He hit the nail on the head with his comment
OK, this process error isn't critical, and that's the reason why it slipped through the net, but it has impacted my perception of the firm's brand and professionalism.
The thing is, if this turns out to be a regular occurrence the NASD regulators will be down on the brokerage firm like a ton of bricks. This example demonstrates failure of a key supervisory control, in this case informing a customer of a change of details. Put in place to prevent fraudulent account transactions occurring out of sight of the account owner, these controls should be absolutely effective in the eyes of the regulator, and can lead to fines if they find them not to be. See this example of an NASD action.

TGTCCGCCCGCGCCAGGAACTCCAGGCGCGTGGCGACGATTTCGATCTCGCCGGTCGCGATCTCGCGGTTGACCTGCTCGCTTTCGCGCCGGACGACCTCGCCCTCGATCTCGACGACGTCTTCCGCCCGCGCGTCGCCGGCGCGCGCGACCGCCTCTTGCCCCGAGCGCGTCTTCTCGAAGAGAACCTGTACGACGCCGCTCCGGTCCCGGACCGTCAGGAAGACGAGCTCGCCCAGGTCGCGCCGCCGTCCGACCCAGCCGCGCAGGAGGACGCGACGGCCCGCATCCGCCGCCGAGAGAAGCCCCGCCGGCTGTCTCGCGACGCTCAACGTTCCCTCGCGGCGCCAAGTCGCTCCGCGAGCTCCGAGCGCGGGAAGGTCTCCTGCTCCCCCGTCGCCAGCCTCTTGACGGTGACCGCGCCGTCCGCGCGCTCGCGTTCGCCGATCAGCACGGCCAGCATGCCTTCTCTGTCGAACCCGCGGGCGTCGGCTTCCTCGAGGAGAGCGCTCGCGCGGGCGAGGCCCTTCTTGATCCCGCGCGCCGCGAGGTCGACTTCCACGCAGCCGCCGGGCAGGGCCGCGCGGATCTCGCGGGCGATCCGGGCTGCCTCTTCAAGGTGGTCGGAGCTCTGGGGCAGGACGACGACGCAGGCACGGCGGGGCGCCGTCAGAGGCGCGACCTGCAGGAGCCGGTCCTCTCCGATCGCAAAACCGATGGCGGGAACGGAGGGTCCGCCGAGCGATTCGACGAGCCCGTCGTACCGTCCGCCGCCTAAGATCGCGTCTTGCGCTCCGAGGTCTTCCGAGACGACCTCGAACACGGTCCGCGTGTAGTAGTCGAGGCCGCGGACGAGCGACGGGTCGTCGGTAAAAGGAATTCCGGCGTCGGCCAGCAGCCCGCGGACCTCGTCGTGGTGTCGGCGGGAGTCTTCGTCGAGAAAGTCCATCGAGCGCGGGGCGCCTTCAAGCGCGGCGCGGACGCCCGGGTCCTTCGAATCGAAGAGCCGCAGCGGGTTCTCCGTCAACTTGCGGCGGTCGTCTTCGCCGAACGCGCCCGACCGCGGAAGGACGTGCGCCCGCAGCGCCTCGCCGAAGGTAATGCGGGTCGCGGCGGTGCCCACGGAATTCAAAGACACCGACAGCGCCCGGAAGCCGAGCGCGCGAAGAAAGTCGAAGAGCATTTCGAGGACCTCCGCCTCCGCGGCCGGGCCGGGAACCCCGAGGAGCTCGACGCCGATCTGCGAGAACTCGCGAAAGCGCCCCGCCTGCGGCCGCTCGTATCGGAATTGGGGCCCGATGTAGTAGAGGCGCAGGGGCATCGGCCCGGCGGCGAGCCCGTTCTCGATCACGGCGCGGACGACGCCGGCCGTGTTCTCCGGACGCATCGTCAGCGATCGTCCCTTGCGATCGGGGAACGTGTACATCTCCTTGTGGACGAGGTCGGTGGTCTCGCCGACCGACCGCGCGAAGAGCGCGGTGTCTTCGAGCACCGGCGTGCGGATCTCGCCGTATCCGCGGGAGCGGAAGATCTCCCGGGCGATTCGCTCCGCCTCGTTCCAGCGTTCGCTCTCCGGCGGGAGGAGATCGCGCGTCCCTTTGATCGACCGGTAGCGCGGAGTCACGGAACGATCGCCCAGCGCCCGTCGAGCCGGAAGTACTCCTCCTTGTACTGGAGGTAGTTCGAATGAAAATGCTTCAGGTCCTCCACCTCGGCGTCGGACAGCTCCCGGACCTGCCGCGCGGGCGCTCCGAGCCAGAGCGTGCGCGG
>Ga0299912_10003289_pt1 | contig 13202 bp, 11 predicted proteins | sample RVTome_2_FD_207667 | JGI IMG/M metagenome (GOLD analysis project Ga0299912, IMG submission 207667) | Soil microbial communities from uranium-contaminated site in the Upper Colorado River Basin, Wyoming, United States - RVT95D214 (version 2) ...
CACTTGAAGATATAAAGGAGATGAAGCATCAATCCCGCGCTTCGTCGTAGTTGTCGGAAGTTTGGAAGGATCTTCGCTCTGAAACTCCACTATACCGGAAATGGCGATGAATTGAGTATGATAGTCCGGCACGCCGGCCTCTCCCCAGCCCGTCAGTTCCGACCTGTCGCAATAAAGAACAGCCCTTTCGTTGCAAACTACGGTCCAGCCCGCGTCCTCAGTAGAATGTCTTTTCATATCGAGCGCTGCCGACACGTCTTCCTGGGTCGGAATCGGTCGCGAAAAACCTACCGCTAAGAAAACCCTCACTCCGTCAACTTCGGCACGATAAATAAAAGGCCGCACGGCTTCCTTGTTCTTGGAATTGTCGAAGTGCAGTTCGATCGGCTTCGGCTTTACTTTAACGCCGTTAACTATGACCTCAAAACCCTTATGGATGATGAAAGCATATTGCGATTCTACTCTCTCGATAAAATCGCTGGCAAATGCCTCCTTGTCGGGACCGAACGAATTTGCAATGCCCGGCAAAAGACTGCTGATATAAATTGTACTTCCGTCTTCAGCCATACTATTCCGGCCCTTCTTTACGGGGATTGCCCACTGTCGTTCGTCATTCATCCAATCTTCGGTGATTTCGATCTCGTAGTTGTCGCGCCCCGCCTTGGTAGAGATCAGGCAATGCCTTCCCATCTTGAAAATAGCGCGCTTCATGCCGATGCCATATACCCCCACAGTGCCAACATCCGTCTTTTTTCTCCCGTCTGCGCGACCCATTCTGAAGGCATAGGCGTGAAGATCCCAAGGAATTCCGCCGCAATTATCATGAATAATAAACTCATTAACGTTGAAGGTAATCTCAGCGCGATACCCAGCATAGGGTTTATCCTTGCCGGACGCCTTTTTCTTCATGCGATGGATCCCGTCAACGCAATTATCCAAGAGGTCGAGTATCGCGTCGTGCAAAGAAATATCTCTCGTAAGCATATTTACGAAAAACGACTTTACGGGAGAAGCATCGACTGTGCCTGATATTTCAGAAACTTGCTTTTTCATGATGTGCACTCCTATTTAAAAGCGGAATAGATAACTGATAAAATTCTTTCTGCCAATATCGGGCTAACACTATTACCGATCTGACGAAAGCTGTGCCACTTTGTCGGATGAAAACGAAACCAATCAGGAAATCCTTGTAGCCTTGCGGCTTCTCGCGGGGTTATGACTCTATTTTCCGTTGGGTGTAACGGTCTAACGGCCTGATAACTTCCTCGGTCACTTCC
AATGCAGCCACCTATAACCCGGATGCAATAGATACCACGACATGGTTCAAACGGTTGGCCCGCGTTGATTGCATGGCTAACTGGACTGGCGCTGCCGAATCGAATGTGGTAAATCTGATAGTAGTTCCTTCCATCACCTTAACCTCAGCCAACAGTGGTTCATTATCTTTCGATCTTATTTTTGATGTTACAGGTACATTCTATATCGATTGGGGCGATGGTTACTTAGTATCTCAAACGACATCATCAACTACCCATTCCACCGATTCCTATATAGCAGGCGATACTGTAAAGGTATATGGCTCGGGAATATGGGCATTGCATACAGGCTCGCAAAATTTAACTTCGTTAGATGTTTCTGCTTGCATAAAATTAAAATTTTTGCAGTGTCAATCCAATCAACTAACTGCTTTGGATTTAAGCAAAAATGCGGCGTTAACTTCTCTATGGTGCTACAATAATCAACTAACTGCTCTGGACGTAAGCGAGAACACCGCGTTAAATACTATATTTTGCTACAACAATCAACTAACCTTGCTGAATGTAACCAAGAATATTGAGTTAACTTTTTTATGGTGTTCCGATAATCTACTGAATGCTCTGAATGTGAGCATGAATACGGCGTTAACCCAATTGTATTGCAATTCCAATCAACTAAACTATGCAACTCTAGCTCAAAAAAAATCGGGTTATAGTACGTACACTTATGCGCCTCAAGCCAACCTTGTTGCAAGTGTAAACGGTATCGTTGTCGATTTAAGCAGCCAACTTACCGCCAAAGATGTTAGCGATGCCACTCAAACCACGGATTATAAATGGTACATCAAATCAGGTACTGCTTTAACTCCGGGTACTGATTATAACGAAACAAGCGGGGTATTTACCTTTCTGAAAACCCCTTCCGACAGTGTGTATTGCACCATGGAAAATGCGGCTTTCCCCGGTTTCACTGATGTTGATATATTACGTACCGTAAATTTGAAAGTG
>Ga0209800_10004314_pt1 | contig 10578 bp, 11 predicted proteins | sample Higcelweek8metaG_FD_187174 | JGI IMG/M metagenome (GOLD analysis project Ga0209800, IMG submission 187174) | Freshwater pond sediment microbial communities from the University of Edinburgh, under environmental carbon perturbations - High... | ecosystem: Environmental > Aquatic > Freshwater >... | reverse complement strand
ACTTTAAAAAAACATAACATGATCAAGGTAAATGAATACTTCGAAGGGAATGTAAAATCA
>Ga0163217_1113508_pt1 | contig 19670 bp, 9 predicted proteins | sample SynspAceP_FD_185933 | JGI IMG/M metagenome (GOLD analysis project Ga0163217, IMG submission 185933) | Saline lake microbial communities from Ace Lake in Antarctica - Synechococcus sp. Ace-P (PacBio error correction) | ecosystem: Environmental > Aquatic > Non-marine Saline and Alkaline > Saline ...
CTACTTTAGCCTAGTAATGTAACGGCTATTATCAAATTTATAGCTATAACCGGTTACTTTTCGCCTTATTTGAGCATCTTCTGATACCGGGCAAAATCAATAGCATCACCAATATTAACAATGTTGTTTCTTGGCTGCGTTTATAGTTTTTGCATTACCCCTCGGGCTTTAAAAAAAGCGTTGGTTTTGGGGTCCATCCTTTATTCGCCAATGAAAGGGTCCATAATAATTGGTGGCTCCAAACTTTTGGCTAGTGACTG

But more than the one off cash outlay of the fine, or the suspension of a broker, publicity around these type of failures risk damage to the brand, and any good financial institution fears this more than anything.
A simple workflow or CRM implementation should be able to handle this. And if the firm need a hand fixing this problem, I know a few good people that would be willing to put in place effective controls for much less than the cost of a damaged brand.